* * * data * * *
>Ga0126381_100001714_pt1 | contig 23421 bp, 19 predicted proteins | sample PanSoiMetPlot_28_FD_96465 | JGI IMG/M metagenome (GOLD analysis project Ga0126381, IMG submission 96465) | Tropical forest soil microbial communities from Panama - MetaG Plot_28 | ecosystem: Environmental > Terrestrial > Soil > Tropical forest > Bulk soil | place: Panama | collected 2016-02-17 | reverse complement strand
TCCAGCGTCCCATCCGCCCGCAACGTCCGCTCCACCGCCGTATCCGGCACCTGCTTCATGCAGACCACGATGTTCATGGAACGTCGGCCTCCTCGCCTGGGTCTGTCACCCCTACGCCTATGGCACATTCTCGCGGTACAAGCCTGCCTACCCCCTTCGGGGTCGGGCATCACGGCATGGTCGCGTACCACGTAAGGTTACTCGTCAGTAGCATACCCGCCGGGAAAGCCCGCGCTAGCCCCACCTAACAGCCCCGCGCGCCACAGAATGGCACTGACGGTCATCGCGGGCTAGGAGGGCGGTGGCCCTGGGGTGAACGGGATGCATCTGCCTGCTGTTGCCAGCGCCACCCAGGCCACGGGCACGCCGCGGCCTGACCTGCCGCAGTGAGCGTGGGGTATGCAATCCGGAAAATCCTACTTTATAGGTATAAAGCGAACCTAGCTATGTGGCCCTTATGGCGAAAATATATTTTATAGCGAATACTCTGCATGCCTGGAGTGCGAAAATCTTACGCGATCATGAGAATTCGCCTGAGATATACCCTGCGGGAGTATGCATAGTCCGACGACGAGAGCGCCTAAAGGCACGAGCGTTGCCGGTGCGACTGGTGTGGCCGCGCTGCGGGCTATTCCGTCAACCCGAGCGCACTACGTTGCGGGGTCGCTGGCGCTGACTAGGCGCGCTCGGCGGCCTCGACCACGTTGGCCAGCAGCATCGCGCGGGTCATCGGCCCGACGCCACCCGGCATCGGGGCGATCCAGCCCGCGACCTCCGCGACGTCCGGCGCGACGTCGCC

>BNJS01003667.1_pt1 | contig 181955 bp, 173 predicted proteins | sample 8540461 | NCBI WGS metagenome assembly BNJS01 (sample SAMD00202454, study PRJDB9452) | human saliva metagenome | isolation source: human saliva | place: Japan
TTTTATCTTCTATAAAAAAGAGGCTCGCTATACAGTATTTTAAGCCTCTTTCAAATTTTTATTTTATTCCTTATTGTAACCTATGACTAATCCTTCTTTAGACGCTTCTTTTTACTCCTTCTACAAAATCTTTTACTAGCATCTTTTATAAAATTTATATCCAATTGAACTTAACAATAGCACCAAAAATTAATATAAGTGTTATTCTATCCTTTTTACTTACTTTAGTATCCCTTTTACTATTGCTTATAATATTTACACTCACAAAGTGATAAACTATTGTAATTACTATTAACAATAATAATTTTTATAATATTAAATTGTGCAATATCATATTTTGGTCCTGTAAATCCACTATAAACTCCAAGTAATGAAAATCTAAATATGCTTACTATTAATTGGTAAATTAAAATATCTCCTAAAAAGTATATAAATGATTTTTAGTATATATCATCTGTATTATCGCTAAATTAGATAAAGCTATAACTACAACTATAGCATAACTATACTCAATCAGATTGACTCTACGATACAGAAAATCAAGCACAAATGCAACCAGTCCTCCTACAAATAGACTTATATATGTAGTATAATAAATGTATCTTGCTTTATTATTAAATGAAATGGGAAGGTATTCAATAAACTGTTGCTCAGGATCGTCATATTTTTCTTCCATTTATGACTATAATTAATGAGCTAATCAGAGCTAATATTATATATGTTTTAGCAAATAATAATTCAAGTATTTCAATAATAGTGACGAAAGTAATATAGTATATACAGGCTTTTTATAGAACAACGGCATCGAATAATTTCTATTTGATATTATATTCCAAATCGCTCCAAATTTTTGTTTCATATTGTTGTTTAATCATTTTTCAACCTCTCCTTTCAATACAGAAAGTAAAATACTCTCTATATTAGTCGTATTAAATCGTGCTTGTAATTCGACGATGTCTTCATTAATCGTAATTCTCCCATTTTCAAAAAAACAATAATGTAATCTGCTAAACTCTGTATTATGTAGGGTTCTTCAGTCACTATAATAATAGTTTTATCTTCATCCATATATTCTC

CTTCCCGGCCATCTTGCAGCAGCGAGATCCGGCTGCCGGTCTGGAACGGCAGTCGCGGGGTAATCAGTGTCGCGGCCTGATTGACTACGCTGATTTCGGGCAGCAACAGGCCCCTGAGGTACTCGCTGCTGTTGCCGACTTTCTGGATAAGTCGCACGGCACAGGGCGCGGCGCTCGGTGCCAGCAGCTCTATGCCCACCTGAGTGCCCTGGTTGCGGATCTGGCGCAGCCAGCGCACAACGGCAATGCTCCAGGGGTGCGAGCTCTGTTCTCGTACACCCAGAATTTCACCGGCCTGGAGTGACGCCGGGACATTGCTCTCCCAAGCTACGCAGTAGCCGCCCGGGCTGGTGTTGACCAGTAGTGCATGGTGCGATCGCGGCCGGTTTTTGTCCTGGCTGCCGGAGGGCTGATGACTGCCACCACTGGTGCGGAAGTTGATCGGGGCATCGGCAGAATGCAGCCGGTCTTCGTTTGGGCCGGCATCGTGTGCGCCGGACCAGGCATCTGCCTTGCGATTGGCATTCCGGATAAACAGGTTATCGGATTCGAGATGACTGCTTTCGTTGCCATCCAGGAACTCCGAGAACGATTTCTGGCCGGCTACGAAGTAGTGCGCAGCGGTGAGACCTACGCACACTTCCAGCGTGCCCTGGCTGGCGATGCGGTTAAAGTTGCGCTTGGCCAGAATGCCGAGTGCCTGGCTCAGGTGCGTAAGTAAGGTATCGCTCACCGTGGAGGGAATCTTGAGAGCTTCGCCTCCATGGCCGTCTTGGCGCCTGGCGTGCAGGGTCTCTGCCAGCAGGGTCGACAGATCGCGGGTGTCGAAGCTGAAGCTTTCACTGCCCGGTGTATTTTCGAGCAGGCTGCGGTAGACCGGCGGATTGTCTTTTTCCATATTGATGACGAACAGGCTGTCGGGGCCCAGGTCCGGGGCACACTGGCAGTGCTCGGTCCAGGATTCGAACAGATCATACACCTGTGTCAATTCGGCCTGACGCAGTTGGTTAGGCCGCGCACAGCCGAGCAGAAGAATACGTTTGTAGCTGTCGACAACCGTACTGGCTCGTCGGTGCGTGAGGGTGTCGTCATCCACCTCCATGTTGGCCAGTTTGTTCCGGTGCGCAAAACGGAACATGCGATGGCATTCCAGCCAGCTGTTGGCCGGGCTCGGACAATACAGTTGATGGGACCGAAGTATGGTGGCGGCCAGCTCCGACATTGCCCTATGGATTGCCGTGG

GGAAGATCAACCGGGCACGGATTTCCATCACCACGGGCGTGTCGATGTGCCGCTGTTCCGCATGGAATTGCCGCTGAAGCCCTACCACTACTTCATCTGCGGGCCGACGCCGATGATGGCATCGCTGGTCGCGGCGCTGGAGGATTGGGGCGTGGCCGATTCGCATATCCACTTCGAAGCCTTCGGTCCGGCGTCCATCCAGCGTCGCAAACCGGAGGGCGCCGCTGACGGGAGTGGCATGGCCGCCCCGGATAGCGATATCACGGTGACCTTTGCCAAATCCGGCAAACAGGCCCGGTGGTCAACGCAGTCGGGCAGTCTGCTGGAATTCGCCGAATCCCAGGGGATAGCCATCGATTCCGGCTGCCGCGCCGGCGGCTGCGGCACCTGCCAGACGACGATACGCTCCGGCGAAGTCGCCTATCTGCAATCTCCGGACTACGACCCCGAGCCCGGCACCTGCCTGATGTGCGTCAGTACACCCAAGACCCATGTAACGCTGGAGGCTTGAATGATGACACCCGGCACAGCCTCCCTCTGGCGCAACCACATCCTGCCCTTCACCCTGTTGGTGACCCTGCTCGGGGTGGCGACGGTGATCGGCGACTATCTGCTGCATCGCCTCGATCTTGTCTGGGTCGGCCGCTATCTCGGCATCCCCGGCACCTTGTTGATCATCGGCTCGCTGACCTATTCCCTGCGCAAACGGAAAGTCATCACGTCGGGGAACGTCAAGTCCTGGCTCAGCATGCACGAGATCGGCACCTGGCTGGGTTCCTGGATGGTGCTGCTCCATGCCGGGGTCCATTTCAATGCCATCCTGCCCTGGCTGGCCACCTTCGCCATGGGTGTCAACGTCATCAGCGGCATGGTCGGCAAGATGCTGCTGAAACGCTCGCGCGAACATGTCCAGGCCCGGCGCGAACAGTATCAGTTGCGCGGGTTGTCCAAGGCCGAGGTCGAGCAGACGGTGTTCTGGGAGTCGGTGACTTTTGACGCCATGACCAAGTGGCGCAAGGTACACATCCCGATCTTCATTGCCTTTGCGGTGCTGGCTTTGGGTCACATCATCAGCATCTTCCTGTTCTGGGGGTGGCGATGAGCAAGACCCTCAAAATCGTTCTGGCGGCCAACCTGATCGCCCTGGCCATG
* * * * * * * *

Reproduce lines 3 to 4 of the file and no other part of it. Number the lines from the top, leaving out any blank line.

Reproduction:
>BNJS01003667.1_pt1 | contig 181955 bp, 173 predicted proteins | sample 8540461 | NCBI WGS metagenome assembly BNJS01 (sample SAMD00202454, study PRJDB9452) | human saliva metagenome | isolation source: human saliva | place: Japan
TTTTATCTTCTATAAAAAAGAGGCTCGCTATACAGTATTTTAAGCCTCTTTCAAATTTTTATTTTATTCCTTATTGTAACCTATGACTAATCCTTCTTTAGACGCTTCTTTTTACTCCTTCTACAAAATCTTTTACTAGCATCTTTTATAAAATTTATATCCAATTGAACTTAACAATAGCACCAAAAATTAATATAAGTGTTATTCTATCCTTTTTACTTACTTTAGTATCCCTTTTACTATTGCTTATAATATTTACACTCACAAAGTGATAAACTATTGTAATTACTATTAACAATAATAATTTTTATAATATTAAATTGTGCAATATCATATTTTGGTCCTGTAAATCCACTATAAACTCCAAGTAATGAAAATCTAAATATGCTTACTATTAATTGGTAAATTAAAATATCTCCTAAAAAGTATATAAATGATTTTTAGTATATATCATCTGTATTATCGCTAAATTAGATAAAGCTATAACTACAACTATAGCATAACTATACTCAATCAGATTGACTCTACGATACAGAAAATCAAGCACAAATGCAACCAGTCCTCCTACAAATAGACTTATATATGTAGTATAATAAATGTATCTTGCTTTATTATTAAATGAAATGGGAAGGTATTCAATAAACTGTTGCTCAGGATCGTCATATTTTTCTTCCATTTATGACTATAATTAATGAGCTAATCAGAGCTAATATTATATATGTTTTAGCAAATAATAATTCAAGTATTTCAATAATAGTGACGAAAGTAATATAGTATATACAGGCTTTTTATAGAACAACGGCATCGAATAATTTCTATTTGATATTATATTCCAAATCGCTCCAAATTTTTGTTTCATATTGTTGTTTAATCATTTTTCAACCTCTCCTTTCAATACAGAAAGTAAAATACTCTCTATATTAGTCGTATTAAATCGTGCTTGTAATTCGACGATGTCTTCATTAATCGTAATTCTCCCATTTTCAAAAAAACAATAATGTAATCTGCTAAACTCTGTATTATGTAGGGTTCTTCAGTCACTATAATAATAGTTTTATCTTCATCCATATATTCTC